Children who miss vaccinations at increased risk for whooping cough

September 10, 2013

Children who miss diphtheria, tetanus toxoid, and acellular pertussis (DTaP) vaccine doses are at more likely to develop whooping cough, according to a study in JAMA Pediatrics.

Children who miss diphtheria, tetanus toxoid, and acellular pertussis (DTaP) vaccine doses are at more likely to develop whooping cough, according to a study in JAMA Pediatrics.

Jason Glanz, PhD, of Kaiser Permanente Colorado, and colleagues studied the correlation between undervaccination and pertussis in children 3 to 36 months old. They examined data from 8 managed care organizations in the Vaccine Safety Datalink between 2004 and 2010. For purposes of the study, undervaccination for the DTaP vaccine was defined as missing or delaying 1 or more of the first 4 doses by the recommended age.

They found that children who missed 3 doses of the DTaP vaccine were nearly 19 times more likely to develop pertussis than those who received the recommended number of doses. Children who missed 4 doses were 28 times more likely to develop whooping cough.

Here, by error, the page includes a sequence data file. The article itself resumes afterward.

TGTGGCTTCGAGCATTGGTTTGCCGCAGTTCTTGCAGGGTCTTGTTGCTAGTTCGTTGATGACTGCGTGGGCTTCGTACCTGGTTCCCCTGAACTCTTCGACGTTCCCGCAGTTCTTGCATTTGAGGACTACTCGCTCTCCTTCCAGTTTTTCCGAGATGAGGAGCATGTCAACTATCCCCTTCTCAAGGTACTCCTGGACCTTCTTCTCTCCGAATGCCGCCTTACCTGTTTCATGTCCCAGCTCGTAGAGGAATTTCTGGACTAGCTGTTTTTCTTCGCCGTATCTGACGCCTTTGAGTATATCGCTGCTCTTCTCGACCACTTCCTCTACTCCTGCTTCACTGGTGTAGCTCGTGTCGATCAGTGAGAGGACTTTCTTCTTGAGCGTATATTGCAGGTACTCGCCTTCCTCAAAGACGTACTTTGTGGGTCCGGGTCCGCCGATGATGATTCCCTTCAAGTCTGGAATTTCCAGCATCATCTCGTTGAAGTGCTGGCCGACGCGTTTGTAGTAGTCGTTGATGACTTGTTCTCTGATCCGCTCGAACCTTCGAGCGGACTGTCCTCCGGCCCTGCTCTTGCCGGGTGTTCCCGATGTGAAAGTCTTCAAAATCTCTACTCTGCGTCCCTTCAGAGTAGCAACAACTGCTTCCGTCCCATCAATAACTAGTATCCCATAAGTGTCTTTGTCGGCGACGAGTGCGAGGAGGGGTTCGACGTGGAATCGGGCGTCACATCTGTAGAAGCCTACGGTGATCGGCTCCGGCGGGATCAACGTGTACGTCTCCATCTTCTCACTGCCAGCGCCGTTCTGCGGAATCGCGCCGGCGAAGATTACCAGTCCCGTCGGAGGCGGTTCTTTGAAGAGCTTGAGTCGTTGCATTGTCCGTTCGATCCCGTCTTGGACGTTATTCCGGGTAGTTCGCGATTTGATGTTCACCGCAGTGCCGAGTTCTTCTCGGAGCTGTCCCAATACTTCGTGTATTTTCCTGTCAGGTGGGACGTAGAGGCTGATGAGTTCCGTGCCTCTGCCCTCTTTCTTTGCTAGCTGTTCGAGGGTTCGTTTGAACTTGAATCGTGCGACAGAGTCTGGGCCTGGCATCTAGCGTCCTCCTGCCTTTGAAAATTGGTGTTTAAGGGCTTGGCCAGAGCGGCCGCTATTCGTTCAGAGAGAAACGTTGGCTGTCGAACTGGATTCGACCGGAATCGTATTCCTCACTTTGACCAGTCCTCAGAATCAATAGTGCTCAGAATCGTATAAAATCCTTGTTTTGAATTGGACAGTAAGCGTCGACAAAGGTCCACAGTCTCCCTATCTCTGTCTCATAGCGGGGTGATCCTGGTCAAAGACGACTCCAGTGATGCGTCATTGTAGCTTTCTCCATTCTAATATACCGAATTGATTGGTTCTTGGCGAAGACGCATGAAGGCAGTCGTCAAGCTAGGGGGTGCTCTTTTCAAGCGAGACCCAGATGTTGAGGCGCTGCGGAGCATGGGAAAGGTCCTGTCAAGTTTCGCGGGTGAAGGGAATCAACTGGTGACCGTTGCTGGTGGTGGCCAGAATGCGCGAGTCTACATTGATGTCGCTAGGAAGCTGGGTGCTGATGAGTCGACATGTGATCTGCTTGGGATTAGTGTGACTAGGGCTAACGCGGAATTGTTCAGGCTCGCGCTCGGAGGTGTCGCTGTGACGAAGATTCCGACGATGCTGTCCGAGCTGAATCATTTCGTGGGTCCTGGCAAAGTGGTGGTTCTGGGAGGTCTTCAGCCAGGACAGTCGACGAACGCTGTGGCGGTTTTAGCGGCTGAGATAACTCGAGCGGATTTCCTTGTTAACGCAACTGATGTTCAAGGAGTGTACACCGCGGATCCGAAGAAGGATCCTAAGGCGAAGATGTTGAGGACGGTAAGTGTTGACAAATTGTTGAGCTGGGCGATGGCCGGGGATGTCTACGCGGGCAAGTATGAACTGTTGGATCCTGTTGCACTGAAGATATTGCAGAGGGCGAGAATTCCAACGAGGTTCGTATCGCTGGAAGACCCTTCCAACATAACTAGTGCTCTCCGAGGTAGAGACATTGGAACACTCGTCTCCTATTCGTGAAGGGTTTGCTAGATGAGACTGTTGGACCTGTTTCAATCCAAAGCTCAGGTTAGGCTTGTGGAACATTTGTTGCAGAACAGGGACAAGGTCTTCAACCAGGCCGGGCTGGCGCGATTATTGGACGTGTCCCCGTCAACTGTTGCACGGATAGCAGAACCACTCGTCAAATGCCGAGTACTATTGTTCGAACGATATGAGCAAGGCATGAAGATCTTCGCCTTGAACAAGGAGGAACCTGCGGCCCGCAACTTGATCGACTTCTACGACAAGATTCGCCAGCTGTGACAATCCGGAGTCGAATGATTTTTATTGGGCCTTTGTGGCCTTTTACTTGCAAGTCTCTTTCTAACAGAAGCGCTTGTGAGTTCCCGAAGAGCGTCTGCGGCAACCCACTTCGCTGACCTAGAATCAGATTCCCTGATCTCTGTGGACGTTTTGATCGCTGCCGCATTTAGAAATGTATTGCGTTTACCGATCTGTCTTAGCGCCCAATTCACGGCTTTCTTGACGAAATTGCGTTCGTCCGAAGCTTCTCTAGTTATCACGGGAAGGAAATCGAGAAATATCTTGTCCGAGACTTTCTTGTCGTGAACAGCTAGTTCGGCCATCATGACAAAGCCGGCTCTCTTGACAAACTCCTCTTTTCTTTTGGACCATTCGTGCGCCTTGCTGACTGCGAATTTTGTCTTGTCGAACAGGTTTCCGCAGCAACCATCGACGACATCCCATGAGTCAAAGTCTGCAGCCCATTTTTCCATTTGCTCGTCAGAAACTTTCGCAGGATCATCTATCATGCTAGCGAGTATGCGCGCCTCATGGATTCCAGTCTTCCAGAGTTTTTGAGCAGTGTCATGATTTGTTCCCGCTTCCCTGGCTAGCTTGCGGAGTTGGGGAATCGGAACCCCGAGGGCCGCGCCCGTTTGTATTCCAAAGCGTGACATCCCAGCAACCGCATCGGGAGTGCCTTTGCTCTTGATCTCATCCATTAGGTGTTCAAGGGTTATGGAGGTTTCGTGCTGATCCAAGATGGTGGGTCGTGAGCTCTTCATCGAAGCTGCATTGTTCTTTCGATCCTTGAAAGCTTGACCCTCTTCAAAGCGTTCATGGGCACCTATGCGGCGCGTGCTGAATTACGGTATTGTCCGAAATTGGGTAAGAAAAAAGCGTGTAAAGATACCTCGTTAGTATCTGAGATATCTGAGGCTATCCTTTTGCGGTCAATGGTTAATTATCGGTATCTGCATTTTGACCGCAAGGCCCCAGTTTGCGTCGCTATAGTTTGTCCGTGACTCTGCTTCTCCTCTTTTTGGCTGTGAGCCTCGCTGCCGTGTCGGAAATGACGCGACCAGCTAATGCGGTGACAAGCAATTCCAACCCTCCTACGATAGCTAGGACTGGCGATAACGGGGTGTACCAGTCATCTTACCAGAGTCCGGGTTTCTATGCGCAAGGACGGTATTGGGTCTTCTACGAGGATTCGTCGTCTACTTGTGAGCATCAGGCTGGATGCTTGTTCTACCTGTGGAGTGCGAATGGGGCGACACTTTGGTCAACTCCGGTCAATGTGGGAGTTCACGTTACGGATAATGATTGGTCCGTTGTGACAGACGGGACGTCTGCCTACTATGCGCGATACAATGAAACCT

Last year, more than 41,000 cases of whooping cough were reported to the U.S. Centers for Disease Control and Prevention. Texas and California have reported whooping cough epidemics. Some medical experts attribute the increased incidence to parents who opt not to get their children the DTaP vaccine. Healthcare barriers and medical contraindication have also contributed to the trend.

In the study, 47% of the whooping cough cases belonged to children who were undervaccinated for DTaP. Nearly 30% of the undervaccinated children who developed pertussis are believed to have parents who “intentionally refused or delayed vaccine doses for personal, nonmedical reasons," the study report said.

 Glanz and his colleagues believe 36% of identified pertussis cases identified in the study could have been prevented with on-time vaccination.